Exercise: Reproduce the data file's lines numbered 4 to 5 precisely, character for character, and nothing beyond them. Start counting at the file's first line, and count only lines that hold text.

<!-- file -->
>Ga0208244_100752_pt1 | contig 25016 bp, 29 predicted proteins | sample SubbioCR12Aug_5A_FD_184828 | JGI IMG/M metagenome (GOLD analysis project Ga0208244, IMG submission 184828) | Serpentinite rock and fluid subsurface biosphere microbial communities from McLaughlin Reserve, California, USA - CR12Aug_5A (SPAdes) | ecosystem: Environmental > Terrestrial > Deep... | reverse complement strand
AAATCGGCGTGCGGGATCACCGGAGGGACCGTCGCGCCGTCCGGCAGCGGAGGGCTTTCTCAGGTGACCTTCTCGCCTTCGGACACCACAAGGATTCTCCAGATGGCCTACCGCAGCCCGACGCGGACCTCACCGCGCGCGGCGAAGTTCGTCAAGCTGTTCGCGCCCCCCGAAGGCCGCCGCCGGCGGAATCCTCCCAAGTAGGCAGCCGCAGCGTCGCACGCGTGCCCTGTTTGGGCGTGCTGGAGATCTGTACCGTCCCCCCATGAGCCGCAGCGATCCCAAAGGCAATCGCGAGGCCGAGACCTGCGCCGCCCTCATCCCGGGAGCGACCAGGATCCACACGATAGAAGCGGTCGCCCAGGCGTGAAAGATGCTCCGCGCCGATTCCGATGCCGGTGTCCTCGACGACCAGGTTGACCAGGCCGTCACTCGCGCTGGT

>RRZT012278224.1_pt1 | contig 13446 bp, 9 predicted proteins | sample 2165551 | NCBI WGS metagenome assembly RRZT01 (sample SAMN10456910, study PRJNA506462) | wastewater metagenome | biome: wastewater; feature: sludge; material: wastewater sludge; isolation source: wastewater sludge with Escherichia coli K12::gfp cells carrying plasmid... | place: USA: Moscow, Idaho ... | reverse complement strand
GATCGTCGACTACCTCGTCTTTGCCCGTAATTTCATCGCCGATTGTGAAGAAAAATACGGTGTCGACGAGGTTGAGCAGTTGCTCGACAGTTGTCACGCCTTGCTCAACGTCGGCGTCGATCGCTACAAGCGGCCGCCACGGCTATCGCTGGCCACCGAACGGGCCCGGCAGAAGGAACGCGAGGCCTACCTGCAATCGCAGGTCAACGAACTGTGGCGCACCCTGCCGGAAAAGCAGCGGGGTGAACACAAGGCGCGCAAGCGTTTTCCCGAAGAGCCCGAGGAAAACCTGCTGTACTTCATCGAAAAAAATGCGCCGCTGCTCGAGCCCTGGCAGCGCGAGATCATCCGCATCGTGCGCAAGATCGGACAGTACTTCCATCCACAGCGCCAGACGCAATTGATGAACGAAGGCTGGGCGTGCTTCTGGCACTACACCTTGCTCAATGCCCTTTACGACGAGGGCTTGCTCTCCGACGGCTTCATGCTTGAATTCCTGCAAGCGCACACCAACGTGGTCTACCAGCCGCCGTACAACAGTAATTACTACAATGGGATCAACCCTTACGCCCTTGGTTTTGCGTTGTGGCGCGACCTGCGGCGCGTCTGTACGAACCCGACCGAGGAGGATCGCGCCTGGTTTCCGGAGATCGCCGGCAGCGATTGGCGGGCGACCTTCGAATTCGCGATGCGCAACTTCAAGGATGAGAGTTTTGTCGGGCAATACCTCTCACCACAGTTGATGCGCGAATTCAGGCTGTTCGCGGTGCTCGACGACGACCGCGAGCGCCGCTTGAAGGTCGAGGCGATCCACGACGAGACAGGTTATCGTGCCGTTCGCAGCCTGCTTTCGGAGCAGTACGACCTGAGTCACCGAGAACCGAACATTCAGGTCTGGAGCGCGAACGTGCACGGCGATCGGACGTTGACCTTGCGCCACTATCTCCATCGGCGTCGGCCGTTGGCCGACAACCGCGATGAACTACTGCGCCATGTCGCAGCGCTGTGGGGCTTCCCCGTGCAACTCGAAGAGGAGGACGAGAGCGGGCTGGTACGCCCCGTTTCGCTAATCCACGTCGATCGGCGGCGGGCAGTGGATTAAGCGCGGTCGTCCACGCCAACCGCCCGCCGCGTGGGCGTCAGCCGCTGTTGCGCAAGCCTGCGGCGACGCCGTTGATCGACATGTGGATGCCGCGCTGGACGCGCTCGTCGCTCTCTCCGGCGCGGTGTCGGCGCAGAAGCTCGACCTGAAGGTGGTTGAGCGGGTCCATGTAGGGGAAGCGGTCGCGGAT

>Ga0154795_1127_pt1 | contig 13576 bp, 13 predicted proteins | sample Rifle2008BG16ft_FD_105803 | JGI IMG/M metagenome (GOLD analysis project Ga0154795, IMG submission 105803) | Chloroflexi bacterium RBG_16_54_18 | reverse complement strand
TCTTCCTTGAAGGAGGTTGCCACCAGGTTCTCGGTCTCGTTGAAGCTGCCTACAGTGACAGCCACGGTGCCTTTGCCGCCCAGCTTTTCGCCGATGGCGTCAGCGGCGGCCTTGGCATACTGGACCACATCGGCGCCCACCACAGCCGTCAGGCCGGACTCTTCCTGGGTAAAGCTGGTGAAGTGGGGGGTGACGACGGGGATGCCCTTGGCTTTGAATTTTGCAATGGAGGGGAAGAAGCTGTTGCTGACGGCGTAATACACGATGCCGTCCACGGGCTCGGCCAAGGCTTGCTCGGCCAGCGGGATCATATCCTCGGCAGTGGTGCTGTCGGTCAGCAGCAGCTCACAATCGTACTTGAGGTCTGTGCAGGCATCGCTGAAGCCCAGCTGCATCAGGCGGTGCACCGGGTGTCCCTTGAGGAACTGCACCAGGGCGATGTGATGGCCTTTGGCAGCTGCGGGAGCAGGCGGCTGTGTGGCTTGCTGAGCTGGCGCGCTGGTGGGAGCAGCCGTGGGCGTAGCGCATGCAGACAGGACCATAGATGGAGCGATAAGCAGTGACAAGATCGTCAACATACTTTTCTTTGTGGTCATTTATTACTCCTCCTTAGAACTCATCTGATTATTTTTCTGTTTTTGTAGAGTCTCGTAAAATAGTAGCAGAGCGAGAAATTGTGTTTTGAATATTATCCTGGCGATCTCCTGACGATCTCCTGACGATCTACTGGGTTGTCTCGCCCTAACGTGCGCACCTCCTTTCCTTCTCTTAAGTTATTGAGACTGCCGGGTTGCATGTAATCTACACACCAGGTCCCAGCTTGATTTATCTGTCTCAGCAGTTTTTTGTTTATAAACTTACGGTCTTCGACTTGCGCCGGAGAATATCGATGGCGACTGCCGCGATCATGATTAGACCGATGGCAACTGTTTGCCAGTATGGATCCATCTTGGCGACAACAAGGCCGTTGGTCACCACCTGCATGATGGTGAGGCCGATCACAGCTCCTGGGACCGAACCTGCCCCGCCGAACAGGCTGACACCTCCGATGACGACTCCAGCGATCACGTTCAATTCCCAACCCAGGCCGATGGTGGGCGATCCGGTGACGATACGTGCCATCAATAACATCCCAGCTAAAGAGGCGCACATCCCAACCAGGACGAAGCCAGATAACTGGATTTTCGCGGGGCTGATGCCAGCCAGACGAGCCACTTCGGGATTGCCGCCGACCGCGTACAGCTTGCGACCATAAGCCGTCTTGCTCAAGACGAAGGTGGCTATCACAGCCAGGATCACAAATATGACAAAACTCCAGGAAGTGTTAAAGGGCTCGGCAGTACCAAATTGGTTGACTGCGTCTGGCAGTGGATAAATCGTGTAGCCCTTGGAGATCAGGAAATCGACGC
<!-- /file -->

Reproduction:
GATCGTCGACTACCTCGTCTTTGCCCGTAATTTCATCGCCGATTGTGAAGAAAAATACGGTGTCGACGAGGTTGAGCAGTTGCTCGACAGTTGTCACGCCTTGCTCAACGTCGGCGTCGATCGCTACAAGCGGCCGCCACGGCTATCGCTGGCCACCGAACGGGCCCGGCAGAAGGAACGCGAGGCCTACCTGCAATCGCAGGTCAACGAACTGTGGCGCACCCTGCCGGAAAAGCAGCGGGGTGAACACAAGGCGCGCAAGCGTTTTCCCGAAGAGCCCGAGGAAAACCTGCTGTACTTCATCGAAAAAAATGCGCCGCTGCTCGAGCCCTGGCAGCGCGAGATCATCCGCATCGTGCGCAAGATCGGACAGTACTTCCATCCACAGCGCCAGACGCAATTGATGAACGAAGGCTGGGCGTGCTTCTGGCACTACACCTTGCTCAATGCCCTTTACGACGAGGGCTTGCTCTCCGACGGCTTCATGCTTGAATTCCTGCAAGCGCACACCAACGTGGTCTACCAGCCGCCGTACAACAGTAATTACTACAATGGGATCAACCCTTACGCCCTTGGTTTTGCGTTGTGGCGCGACCTGCGGCGCGTCTGTACGAACCCGACCGAGGAGGATCGCGCCTGGTTTCCGGAGATCGCCGGCAGCGATTGGCGGGCGACCTTCGAATTCGCGATGCGCAACTTCAAGGATGAGAGTTTTGTCGGGCAATACCTCTCACCACAGTTGATGCGCGAATTCAGGCTGTTCGCGGTGCTCGACGACGACCGCGAGCGCCGCTTGAAGGTCGAGGCGATCCACGACGAGACAGGTTATCGTGCCGTTCGCAGCCTGCTTTCGGAGCAGTACGACCTGAGTCACCGAGAACCGAACATTCAGGTCTGGAGCGCGAACGTGCACGGCGATCGGACGTTGACCTTGCGCCACTATCTCCATCGGCGTCGGCCGTTGGCCGACAACCGCGATGAACTACTGCGCCATGTCGCAGCGCTGTGGGGCTTCCCCGTGCAACTCGAAGAGGAGGACGAGAGCGGGCTGGTACGCCCCGTTTCGCTAATCCACGTCGATCGGCGGCGGGCAGTGGATTAAGCGCGGTCGTCCACGCCAACCGCCCGCCGCGTGGGCGTCAGCCGCTGTTGCGCAAGCCTGCGGCGACGCCGTTGATCGACATGTGGATGCCGCGCTGGACGCGCTCGTCGCTCTCTCCGGCGCGGTGTCGGCGCAGAAGCTCGACCTGAAGGTGGTTGAGCGGGTCCATGTAGGGGAAGCGGTCGCGGAT

>Ga0154795_1127_pt1 | contig 13576 bp, 13 predicted proteins | sample Rifle2008BG16ft_FD_105803 | JGI IMG/M metagenome (GOLD analysis project Ga0154795, IMG submission 105803) | Chloroflexi bacterium RBG_16_54_18 | reverse complement strand